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Title: Simulation of high-resolution domestic electricity demand based on a building occupancy model and its applicability to the study of demand side management
Authors: Richardson, Ian
Hodgson, Graeme
Thomson, Murray
Infield, David
Delahunty, Alice
Issue Date: 2009
Publisher: German Energy Agency (dena) / © I. Richardson, G. Hodgson, M. Thomson, D. Infield, A. Delahunty
Citation: RICHARDSON, I. ... et al, 2009. Simulation of high-resolution domestic electricity demand based on a building occupancy model and its applicability to the study of demand side management. IN: The 5th International Conference on Energy Efficiency in Domestic Appliances and Lighting (EEDAL), June 16 –18, Berlin
Abstract: Alongside the well understood need to reduce overall electricity consumption, there is an increasing need to provide demand response: the ability to time shift electrical demand in accordance with available low-carbon generation including wind, marine and solar power. Many domestic loads can readily be employed to provide time shifting demand response in the range of minutes to hours and this concept is already the subject of numerous demonstrations worldwide. The modelling presented in this paper provides a basis for the quantification of the availability and impact of demand response in the domestic sector. In particular, this paper describes the development of a domestic electricity demand model capable of providing data with a one-minute time resolution and with which the operation of demand response may be assessed. The electricity demand model is constructed at the level of individual household appliances and their usage is based on surveyed time-use data. This provides for appropriate temporal diversity of energy use between simulated dwellings. Occupancy data allows the correlated usage of appliances to be represented within an actively occupied dwelling, as well as representing the sharing of appliances, such as lighting, in dwellings with multiple occupants. This paper summarises previously developed occupancy and lighting models and explains how the lighting model can be extended to create an integrated appliance model.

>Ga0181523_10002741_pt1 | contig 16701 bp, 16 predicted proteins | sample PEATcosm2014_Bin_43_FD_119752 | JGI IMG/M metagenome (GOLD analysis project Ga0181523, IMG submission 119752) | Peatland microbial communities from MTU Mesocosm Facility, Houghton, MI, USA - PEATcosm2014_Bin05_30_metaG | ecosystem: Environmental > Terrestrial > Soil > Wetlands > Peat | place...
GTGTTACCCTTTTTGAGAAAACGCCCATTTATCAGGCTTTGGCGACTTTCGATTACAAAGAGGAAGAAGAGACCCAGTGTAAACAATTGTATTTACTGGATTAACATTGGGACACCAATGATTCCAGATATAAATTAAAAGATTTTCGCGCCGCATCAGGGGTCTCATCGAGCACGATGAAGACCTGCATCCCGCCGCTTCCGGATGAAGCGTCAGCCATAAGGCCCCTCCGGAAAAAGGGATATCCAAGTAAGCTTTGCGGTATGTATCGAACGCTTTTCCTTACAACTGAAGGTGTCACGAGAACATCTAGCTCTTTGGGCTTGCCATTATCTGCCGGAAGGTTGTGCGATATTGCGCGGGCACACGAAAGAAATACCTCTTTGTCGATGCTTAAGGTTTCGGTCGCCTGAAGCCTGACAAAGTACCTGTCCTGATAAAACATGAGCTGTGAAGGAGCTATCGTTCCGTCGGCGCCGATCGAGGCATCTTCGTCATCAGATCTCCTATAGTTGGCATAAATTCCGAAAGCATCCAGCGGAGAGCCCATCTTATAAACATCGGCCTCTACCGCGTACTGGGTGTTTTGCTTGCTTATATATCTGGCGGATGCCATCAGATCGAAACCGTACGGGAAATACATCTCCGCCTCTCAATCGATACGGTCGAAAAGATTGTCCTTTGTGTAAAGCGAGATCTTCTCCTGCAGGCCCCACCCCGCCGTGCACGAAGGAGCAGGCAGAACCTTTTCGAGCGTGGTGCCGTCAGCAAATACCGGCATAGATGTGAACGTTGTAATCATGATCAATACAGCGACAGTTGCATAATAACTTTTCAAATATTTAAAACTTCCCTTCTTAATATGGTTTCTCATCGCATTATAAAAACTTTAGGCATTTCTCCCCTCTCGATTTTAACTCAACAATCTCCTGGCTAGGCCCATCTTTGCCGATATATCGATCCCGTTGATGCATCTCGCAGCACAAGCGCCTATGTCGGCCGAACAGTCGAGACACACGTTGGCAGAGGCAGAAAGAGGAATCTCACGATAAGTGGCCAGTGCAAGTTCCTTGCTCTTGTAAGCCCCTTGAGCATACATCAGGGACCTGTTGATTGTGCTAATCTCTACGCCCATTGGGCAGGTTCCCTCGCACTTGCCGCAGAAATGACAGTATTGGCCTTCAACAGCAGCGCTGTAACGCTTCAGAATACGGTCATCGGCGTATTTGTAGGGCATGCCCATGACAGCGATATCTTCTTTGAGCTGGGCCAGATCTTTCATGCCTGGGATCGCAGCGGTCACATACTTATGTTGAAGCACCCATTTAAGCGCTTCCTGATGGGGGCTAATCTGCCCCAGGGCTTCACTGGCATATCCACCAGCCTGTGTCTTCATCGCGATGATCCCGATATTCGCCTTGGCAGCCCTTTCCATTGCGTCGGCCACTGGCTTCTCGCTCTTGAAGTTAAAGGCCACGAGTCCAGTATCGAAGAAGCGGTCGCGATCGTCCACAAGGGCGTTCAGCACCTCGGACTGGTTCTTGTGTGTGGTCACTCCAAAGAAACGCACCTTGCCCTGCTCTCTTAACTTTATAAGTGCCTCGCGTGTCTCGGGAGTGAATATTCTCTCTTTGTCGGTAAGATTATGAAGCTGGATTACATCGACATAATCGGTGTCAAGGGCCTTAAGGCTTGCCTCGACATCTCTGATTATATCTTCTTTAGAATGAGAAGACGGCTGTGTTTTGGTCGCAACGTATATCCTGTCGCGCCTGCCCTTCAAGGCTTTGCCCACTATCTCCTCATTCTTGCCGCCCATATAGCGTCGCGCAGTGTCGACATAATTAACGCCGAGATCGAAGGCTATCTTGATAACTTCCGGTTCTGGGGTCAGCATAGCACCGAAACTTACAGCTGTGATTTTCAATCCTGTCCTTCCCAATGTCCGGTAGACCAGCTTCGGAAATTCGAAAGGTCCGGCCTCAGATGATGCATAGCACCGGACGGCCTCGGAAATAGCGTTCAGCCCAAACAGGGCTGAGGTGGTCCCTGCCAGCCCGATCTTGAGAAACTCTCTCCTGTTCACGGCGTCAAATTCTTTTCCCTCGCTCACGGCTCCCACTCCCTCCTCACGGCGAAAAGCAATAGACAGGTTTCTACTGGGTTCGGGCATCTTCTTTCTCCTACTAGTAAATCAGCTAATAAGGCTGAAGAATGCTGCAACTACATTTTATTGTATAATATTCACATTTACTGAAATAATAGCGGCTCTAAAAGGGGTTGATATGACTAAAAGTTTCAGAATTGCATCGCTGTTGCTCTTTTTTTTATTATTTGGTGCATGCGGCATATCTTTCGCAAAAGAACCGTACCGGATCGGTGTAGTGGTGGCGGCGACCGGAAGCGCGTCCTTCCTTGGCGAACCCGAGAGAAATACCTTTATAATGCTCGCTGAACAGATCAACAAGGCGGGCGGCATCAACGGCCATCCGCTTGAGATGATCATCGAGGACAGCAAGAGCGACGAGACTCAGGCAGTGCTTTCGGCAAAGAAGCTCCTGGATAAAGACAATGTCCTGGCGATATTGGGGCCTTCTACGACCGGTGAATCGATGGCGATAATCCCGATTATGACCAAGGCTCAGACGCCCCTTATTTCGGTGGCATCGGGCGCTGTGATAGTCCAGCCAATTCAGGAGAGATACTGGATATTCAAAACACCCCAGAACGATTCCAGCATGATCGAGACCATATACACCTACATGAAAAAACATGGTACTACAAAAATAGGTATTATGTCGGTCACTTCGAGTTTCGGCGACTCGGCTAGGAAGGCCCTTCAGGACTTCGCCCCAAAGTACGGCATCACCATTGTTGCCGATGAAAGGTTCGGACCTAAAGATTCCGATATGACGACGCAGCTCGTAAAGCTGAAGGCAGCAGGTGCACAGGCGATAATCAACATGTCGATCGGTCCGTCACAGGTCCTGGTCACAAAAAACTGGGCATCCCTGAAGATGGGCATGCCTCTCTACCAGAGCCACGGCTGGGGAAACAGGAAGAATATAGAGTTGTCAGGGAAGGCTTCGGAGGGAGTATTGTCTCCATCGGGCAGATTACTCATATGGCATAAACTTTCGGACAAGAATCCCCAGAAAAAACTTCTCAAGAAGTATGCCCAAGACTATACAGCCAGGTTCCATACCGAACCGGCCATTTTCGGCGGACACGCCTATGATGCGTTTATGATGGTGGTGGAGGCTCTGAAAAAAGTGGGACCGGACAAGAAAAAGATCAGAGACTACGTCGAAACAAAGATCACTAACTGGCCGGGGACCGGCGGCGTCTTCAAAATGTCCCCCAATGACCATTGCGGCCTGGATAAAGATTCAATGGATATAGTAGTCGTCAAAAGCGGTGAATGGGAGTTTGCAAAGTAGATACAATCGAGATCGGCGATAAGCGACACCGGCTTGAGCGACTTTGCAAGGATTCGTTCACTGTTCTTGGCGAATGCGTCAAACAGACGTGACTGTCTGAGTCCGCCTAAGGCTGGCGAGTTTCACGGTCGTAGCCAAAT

Description: This is a conference paper. It is also available at: http://www.eedal.eu/
Version: Accepted for publication
URI: https://dspace.lboro.ac.uk/2134/4972
Appears in Collections:Conference Papers and Contributions (Electronic, Electrical and Systems Engineering)
Conference Papers and Contributions (CREST)

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